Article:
Review: Optimists Die First

by Susin Nielsen
Tundra Books, 2017

Petula wants her life to be as safe, quiet, and unremarkable as possible. Since the tragic death of her little sister, Petula has cut unnecessary social ties, turned inside herself, and become an expert at identifying — and avoiding — risk. Then she meets a boy she dubs the Bionic Man; soon she’s questioning her ideas about safety and security. With friendships, relationships, and her own mental wellness hanging in the balance, Petula must decide whether to take a chance on a boy who gives her so much, but could hurt her very badly.

I loved Optimists Die First. I enjoyed it much more than Nielsen’s 2016 book We Are All Made of Molecules. Although the plot sounds like a romance (and there is a romantic relationship at the centre of the plot), the novel engages much bigger issues than simply girl meets boy. A twist revelation late in the book adds depth and dimension to the story; I appreciated that the author didn’t let her characters take the easy way out.

Optimists Die First is likely to become a favourite with YA readers. With all her anxieties, Petula is initially tough to like, but she’s worth getting to know.

Originally published on LibraryThing on July 24, 2017.

 

Advertisements

Review: Bloom

by Kyo Maclear; illustrated by Julie Morstad
Tundra Books, 2018

Bloom is an utterly gorgeous book about art and imagination. Young Elsa suffers in her strict conformist family; she dreams of flowers, colours, beauty. As a young woman, an opportunity takes her to Paris, where she finds her passion: making clothes for women. Today we recognize Elsa Schiaparelli as a leading Modernist fashion designer and an inspiration for artistic girls everywhere; Bloom takes readers on the journey of how Elsa got there.

I just loved this book. One of Canada’s strongest writers of picture books, Maclear tells this story with compassion and insight, reminding readers that “To be an artist is to dream big and risk failure.” The story is generously complemented by Morstad’s illustrations. The pictures are whimsical, detailed, and breathtaking — and of course they feature Schiaparelli’s famous Shocking Pink.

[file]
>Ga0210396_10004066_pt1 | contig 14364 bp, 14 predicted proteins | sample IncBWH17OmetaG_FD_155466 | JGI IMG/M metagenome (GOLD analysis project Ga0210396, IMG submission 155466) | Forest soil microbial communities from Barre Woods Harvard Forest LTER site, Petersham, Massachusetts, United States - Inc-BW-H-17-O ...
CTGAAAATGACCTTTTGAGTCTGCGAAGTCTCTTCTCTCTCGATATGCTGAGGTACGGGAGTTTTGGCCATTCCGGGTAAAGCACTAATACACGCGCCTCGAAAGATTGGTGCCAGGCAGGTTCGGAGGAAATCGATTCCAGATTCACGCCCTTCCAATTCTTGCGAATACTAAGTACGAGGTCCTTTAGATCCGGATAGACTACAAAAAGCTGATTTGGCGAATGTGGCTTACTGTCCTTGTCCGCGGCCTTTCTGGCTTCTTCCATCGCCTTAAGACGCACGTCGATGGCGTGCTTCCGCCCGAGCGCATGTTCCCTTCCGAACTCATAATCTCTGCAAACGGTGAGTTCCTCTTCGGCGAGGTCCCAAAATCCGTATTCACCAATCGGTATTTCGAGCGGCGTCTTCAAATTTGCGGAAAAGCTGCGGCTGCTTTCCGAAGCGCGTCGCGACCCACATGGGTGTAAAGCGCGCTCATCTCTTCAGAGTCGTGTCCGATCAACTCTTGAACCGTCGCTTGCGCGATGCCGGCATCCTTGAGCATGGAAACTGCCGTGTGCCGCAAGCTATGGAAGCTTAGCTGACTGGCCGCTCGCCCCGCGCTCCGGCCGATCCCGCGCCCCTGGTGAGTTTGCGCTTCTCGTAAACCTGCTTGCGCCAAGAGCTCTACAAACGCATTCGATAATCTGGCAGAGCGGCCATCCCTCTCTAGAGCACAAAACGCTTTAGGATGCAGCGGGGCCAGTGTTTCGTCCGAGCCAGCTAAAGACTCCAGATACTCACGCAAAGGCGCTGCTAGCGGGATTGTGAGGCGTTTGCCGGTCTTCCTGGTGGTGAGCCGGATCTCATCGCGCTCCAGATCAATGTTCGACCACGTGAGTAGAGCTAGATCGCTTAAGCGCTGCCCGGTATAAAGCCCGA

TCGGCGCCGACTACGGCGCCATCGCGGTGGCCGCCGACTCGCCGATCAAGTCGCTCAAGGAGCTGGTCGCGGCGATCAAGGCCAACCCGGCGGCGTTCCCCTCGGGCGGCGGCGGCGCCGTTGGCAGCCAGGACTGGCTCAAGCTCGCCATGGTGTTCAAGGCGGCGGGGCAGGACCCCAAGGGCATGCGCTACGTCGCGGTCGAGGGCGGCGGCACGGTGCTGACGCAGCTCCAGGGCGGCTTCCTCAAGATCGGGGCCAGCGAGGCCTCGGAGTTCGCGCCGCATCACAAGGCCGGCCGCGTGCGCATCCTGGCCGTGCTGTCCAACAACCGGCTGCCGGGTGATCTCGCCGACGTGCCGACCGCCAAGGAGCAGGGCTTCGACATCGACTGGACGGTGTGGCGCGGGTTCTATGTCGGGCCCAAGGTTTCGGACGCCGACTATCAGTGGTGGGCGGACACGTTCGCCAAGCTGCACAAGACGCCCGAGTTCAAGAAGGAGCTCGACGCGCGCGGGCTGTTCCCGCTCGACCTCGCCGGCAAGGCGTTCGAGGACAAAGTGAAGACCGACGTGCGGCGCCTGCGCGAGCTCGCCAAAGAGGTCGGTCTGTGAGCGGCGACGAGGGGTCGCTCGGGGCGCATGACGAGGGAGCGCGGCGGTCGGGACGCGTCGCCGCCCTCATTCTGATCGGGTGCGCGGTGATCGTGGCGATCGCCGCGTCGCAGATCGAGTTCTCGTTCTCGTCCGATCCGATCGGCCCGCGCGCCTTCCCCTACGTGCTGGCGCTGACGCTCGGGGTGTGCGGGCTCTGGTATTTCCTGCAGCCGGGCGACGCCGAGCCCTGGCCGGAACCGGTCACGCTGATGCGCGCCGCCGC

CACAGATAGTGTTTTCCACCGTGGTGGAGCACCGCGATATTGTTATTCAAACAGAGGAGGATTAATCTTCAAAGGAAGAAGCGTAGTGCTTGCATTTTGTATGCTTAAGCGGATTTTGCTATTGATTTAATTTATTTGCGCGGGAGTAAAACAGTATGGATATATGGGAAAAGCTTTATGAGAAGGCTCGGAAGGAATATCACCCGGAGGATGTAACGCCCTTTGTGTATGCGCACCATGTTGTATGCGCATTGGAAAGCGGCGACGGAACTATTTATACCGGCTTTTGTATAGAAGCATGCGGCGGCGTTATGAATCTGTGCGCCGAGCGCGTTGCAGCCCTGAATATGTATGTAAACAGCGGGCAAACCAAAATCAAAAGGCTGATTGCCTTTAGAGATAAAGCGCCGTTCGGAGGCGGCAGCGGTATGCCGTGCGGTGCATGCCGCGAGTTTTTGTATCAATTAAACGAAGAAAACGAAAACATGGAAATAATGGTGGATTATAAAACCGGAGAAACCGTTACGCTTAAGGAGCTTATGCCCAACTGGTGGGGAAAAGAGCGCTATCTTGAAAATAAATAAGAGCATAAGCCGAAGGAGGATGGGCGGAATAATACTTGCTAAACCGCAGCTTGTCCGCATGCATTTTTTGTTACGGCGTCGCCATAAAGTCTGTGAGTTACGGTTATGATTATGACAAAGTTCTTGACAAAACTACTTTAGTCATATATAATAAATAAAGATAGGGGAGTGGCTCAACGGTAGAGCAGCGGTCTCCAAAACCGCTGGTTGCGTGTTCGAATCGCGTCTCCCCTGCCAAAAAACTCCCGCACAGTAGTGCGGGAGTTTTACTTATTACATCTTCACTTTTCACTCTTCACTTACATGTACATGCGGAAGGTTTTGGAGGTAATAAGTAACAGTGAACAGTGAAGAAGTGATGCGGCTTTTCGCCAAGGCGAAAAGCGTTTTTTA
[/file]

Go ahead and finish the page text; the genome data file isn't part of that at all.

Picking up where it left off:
This book is a treat. It’s a physically beautiful object that tells a delightful and inspiring story, perfect for anyone who has big dreams or encourages others to follow their own dreams — those who “want to DREAM and DO bold things.”

Originally published on LibraryThing on April 29, 2018.

 

Review: Downside Up

by Richard Scrimger
Tundra Books, 2016

downsideRichard Scrimger’s new novel opens with an intriguing premise: there’s a parallel world, just like this one, except the things we have lost remain there. Fred has recently lost his dog, Casey. When he finds an entryway to the Downside world, he begins spending much of his time there, playing with Casey, talking with his other-world self, Freddie, and observing his family and classmates from a new angle.

Downside Up is a fantasy novel embedded in a realistic novel about emotional trauma. We are well into it before we learn that the story is about much more than Fred and Casey, as this passage suggests:

“There’s lots we can’t control,” I said. “Bad things happen. Accidents, luck, whatever—these things are not our decision. But we can decide what we do about the bad luck, about the accidents. We can’t stop the dragon coming after us. But we can decide to get away.”